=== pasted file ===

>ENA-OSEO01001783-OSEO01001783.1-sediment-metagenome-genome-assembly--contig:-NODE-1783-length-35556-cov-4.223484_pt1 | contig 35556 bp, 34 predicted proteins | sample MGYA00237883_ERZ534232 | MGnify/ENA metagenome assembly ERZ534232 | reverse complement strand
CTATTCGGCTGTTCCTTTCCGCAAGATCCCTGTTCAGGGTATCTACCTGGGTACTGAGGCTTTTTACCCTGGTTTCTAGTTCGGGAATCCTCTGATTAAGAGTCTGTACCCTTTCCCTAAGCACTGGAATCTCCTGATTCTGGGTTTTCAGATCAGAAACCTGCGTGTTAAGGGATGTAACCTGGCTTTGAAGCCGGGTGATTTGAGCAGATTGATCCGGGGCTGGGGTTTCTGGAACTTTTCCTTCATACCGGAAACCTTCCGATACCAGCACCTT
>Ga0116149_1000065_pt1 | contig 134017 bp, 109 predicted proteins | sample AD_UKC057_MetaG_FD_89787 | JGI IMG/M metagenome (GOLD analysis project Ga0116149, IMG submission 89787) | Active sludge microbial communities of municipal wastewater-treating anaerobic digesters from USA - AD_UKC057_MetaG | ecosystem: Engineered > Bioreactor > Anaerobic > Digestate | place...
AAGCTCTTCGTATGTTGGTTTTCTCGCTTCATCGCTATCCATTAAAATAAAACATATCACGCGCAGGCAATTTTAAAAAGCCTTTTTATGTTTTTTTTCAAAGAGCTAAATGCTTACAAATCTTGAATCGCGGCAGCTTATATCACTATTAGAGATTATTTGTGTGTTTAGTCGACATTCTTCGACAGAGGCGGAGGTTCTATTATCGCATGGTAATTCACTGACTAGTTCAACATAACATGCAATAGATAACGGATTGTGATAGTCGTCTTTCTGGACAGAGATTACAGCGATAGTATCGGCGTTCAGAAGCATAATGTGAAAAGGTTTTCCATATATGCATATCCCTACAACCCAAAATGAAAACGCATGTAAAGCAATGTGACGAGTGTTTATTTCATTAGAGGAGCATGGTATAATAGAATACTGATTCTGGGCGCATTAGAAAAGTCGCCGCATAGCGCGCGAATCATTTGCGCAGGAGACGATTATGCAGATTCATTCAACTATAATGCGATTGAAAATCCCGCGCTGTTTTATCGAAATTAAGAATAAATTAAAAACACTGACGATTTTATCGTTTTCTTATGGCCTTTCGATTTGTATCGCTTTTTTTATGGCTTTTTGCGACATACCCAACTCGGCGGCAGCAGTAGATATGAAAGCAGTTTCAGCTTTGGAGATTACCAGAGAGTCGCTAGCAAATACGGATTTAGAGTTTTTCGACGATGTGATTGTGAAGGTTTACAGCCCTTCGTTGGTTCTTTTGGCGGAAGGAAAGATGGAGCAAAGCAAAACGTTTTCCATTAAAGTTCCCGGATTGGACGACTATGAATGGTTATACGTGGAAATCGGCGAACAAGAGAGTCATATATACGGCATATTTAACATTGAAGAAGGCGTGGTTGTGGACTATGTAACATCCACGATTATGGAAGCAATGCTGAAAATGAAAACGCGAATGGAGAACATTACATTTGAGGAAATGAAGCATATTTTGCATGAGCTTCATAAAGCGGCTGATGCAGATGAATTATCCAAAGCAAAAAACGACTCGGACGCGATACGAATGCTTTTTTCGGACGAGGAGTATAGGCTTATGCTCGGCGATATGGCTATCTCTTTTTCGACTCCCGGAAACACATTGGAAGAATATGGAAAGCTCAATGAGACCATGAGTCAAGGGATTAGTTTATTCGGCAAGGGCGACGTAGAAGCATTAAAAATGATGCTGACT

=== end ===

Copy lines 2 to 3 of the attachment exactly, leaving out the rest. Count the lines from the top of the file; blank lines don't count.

CTATTCGGCTGTTCCTTTCCGCAAGATCCCTGTTCAGGGTATCTACCTGGGTACTGAGGCTTTTTACCCTGGTTTCTAGTTCGGGAATCCTCTGATTAAGAGTCTGTACCCTTTCCCTAAGCACTGGAATCTCCTGATTCTGGGTTTTCAGATCAGAAACCTGCGTGTTAAGGGATGTAACCTGGCTTTGAAGCCGGGTGATTTGAGCAGATTGATCCGGGGCTGGGGTTTCTGGAACTTTTCCTTCATACCGGAAACCTTCCGATACCAGCACCTT
>Ga0116149_1000065_pt1 | contig 134017 bp, 109 predicted proteins | sample AD_UKC057_MetaG_FD_89787 | JGI IMG/M metagenome (GOLD analysis project Ga0116149, IMG submission 89787) | Active sludge microbial communities of municipal wastewater-treating anaerobic digesters from USA - AD_UKC057_MetaG | ecosystem: Engineered > Bioreactor > Anaerobic > Digestate | place...